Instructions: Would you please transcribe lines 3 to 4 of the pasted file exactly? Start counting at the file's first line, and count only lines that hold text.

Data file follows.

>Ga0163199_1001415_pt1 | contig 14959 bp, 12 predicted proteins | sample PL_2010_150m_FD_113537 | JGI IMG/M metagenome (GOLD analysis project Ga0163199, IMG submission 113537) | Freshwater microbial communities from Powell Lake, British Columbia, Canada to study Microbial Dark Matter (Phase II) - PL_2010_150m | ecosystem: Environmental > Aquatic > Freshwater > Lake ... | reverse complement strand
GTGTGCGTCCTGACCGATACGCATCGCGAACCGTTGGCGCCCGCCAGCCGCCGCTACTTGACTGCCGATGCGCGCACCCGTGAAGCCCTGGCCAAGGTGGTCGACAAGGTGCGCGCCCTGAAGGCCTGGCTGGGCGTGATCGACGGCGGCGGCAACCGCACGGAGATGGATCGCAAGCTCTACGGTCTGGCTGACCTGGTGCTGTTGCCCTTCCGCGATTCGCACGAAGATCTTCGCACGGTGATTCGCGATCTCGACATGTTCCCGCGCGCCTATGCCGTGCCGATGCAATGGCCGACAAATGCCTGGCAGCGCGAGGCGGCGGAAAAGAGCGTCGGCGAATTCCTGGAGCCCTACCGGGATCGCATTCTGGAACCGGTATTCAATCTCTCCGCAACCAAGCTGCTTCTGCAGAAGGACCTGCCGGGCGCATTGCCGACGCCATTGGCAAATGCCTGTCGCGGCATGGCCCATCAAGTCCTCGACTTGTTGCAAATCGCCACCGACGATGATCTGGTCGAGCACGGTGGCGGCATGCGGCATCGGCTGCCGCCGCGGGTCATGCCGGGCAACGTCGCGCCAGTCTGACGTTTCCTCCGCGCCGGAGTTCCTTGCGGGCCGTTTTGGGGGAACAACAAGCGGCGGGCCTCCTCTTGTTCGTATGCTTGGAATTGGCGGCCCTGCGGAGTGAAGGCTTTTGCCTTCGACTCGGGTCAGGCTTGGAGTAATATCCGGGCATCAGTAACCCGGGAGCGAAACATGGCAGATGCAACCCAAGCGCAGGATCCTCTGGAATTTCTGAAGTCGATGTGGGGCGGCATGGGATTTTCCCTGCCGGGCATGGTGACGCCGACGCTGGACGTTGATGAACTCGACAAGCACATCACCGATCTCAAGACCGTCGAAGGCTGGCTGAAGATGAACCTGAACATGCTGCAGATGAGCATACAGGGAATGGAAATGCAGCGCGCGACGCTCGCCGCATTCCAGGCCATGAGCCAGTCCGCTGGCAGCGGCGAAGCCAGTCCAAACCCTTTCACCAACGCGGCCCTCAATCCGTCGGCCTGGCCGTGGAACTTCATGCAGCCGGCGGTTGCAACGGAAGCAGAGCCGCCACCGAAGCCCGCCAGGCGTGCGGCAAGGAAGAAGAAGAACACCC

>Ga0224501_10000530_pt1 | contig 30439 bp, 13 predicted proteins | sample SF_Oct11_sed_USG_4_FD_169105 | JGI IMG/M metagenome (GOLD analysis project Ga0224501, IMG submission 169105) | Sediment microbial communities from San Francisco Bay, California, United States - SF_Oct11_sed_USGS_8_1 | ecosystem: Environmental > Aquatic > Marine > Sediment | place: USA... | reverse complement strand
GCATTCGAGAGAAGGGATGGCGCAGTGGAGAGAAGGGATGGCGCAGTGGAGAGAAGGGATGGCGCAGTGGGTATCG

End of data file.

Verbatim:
>Ga0224501_10000530_pt1 | contig 30439 bp, 13 predicted proteins | sample SF_Oct11_sed_USG_4_FD_169105 | JGI IMG/M metagenome (GOLD analysis project Ga0224501, IMG submission 169105) | Sediment microbial communities from San Francisco Bay, California, United States - SF_Oct11_sed_USGS_8_1 | ecosystem: Environmental > Aquatic > Marine > Sediment | place: USA... | reverse complement strand
GCATTCGAGAGAAGGGATGGCGCAGTGGAGAGAAGGGATGGCGCAGTGGAGAGAAGGGATGGCGCAGTGGGTATCG